Unique bikes that must be passed on to the next generation

Bikes, they say, have character. Of course, they do. And what’s the point in enjoying that without letting your children, grand children, or even great grand children cherish the automotive masterpieces. We look at such bikes that must be passed on to the next generations.

Bullet CI

1970-Royal-Enfield-Bullet-Std-350

Why? Low-end torque, style

Much before Royal Enfield debuted the 411 cc Himalayan, and the Unit Construction Engine-d units, the Madras-based bike-maker used cast iron engines to power its bikes. Apart from the noticeable (and much loved) ‘thump’ noise, the heavy crank engines had the ability to develop torque very low in the rev range. So while it did take them some time to reach top speed, being in a higher gear and picking up from a very low rpm was never an issue. That made the Bullet CI an ideal companion to pootle around town. The added stability ensured it was stellar on the highway, too. And the best of it all, unlike other bikes, you could directly shift to neutral, like one would in a car.

Yamaha RD350

RD350 Yamaha

Why? Most powerful bike for the longest period/6-speed

With the increased love for superbikes in the country, it makes all the right sense to enjoy something front the past. The Yamaha RD350 made about 32 hp, which was less than what it made internationally, and Yamaha further detuned it to about 29 hp, but even then, the RD stayed one of the most powerful bikes in the country. Finding one is tough if you’re on a budget, but if you own one, do not sell yours.

Yezdi

Yezdi

Why? Semi-Auto clutch, high torque

The Yezdi was, and still is, in a class of its own. The high-torque, two-stroke engine makes it a great companion both in the city and on the highway. Perfectly restored examples aren’t cheap to procure but they certainly look better than most retro-styled modern bikes. The semi-automatic clutch in some models let the riders change gears without using the clutch, which increases its appeal even further.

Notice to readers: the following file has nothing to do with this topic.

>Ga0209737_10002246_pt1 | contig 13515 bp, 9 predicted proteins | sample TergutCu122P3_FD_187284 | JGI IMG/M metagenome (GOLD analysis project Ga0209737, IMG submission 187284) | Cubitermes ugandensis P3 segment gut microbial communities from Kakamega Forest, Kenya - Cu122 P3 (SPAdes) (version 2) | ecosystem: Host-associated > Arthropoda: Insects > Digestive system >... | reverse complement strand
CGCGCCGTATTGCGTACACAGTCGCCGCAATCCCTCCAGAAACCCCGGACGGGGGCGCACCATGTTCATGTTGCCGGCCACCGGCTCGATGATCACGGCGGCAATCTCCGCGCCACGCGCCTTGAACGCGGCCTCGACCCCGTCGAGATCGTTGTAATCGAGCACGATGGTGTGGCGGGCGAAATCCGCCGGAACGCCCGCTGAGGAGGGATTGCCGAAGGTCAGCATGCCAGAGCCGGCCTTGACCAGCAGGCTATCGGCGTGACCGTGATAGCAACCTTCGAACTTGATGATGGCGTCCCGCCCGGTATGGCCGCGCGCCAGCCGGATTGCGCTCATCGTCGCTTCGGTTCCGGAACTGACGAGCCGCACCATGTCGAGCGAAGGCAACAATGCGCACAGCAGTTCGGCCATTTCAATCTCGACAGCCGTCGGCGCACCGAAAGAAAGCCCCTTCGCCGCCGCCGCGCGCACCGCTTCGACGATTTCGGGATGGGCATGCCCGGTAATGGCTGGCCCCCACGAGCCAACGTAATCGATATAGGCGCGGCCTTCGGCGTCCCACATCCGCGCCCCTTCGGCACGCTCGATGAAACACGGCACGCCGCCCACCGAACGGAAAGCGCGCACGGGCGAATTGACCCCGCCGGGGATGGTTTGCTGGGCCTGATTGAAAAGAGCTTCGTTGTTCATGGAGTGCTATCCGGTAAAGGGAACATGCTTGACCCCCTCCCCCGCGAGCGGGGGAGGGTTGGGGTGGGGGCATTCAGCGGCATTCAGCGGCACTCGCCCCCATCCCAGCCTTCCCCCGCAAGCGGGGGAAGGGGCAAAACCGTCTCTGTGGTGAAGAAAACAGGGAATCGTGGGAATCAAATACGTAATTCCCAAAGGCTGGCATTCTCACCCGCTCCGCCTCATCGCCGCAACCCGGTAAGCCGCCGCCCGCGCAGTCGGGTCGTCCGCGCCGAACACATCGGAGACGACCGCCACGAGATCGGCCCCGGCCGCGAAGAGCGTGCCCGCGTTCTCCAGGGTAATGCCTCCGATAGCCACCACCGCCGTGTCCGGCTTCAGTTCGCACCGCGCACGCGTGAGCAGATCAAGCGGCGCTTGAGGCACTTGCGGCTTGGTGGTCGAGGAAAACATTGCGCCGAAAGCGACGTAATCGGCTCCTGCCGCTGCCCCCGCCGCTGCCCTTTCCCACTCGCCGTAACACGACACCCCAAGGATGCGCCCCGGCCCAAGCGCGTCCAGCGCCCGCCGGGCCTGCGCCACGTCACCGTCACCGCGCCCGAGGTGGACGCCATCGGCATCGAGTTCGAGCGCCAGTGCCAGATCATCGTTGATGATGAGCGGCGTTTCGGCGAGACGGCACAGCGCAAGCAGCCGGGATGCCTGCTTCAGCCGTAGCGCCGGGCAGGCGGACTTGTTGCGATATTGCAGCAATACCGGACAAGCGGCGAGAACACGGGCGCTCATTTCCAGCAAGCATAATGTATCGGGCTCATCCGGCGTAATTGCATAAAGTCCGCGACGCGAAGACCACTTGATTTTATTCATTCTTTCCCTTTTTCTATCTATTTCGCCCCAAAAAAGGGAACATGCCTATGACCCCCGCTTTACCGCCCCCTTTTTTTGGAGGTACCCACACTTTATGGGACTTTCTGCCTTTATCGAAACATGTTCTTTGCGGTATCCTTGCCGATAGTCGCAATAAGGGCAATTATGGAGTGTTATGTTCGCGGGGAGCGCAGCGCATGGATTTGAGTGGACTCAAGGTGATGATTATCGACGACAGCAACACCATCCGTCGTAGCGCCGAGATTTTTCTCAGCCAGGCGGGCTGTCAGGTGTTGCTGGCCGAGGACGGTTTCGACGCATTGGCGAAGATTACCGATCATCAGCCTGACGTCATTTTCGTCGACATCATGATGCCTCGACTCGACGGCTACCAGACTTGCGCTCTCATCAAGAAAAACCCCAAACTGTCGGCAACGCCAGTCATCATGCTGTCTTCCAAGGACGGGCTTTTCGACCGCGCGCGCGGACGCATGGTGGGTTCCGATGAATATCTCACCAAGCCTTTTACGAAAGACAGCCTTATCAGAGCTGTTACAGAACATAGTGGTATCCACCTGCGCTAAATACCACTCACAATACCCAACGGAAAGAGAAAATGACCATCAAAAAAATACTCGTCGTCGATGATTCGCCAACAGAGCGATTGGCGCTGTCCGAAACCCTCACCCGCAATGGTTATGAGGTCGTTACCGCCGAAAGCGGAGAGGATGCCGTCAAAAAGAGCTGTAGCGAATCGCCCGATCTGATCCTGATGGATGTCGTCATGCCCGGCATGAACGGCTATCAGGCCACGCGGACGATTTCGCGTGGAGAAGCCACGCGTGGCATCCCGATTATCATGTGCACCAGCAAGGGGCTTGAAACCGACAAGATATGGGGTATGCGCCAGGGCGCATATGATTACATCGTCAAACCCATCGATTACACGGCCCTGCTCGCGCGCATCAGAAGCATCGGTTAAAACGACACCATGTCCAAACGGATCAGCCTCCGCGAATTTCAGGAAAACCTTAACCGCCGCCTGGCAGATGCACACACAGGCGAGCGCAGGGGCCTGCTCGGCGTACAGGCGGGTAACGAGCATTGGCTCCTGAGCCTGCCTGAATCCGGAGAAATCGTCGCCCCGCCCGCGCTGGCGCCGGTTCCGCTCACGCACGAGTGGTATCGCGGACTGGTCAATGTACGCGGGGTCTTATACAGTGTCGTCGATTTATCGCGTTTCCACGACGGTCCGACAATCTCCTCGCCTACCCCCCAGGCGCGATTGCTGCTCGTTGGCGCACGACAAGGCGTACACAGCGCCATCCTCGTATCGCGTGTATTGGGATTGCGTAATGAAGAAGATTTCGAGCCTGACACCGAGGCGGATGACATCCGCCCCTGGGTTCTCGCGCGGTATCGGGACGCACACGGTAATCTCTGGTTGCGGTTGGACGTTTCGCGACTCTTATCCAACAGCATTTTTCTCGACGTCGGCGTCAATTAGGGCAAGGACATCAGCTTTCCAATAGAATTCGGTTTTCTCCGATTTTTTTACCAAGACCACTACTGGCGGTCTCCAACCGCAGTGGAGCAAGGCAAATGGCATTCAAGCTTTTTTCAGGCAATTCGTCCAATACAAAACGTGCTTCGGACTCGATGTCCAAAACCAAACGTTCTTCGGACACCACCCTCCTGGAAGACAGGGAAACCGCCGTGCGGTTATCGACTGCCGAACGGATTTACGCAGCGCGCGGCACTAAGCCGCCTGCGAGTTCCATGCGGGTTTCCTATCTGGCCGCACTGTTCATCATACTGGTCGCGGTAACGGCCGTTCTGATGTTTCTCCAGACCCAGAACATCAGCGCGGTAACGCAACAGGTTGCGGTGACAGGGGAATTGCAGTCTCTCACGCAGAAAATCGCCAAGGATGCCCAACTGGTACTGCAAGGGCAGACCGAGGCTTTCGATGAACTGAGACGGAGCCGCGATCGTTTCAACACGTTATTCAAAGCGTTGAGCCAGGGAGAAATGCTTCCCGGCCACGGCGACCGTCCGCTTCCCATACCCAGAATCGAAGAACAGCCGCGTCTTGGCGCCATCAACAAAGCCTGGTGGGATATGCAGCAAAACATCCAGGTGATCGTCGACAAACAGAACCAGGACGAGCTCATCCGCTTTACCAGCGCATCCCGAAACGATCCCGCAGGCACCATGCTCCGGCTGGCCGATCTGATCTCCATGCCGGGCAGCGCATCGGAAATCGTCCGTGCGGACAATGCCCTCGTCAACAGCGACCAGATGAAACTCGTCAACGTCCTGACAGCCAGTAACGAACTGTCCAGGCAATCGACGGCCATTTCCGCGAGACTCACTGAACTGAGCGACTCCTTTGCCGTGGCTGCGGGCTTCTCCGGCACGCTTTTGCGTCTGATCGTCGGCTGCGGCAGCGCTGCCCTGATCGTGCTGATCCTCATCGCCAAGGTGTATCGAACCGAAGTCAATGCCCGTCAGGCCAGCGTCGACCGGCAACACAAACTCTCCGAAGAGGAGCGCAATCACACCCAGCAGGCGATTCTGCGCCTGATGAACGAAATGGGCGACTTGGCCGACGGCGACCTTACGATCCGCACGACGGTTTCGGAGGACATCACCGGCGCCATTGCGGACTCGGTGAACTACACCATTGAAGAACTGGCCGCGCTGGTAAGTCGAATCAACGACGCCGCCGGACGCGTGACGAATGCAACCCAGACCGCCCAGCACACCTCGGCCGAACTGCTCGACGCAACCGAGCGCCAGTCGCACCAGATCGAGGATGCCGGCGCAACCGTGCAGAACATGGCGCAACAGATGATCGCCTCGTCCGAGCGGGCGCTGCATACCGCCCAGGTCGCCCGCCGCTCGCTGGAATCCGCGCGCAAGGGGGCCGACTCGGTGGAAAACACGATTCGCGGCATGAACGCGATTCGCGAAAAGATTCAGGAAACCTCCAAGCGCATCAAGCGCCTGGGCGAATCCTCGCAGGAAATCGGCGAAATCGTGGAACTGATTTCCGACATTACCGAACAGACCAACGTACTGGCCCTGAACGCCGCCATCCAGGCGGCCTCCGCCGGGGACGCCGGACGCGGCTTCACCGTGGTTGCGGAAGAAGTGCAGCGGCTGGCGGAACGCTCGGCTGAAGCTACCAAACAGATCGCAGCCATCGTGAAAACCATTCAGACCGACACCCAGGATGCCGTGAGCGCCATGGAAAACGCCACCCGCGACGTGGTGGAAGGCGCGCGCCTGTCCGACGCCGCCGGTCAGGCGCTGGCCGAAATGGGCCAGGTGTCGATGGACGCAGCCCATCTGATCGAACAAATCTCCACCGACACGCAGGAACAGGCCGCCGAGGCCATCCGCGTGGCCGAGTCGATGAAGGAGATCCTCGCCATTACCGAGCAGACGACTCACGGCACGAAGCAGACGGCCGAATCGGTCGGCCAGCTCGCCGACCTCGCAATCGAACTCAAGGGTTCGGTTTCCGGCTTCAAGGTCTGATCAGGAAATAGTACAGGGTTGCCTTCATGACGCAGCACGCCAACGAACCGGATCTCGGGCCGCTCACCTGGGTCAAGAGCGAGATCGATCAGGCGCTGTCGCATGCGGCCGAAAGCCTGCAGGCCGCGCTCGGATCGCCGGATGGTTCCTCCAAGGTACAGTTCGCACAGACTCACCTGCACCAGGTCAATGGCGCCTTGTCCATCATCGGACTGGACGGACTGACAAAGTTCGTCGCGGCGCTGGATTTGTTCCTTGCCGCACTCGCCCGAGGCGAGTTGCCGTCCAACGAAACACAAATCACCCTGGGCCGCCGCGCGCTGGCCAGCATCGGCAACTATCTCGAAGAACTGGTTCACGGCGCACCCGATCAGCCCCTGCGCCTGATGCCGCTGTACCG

Kawasaki Bajaj Eliminator

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Why? First affordable cruiser

The Kawasaki Bajaj connection wasn’t confined to the Caliber, the Boxer, or the KBs alone. We also got the country’s first cruiser, the Eliminator. The precursor the current Avenger went on achieve legendary status in the country, thanks to its relatively low price (sub-1 lakh) and modern mechanicals. The comfortable ride won many hearts and so did the styling.

TVS Max4R

tvs-max-4r-1

Why? Rugged

TVS’s great past with two-strokes included the almost indestructible Max 100, but the modern avatar of it — four-stroke engined — was no less capable. The bike gets a proper ability to carry loads instead of a pillion, which works great especially if you’re need to traverse bad roads and have to carry luggage at the same time. The scooters of course don’t cut it, and other bikes can only have a makeshift arrangement to carry something. But the Max 4R shines, and the powerful engine doesn’t disappoint, either.

Kinetic Blaze

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Why? India’s first maxi-scooter — a powerful one at that

Brought into India by Kinetic, made by Italjet, the Blaze was a stonker of a scooter. It could outrun bikes more powerful than it, handle like no other scooter in the past, and to top it all, do all of it while looking cool. The 165 cc engine made about 11.6 hp, which still remains to be bettered by new-age entrants in the segment. Wow!

Sources: 4, 6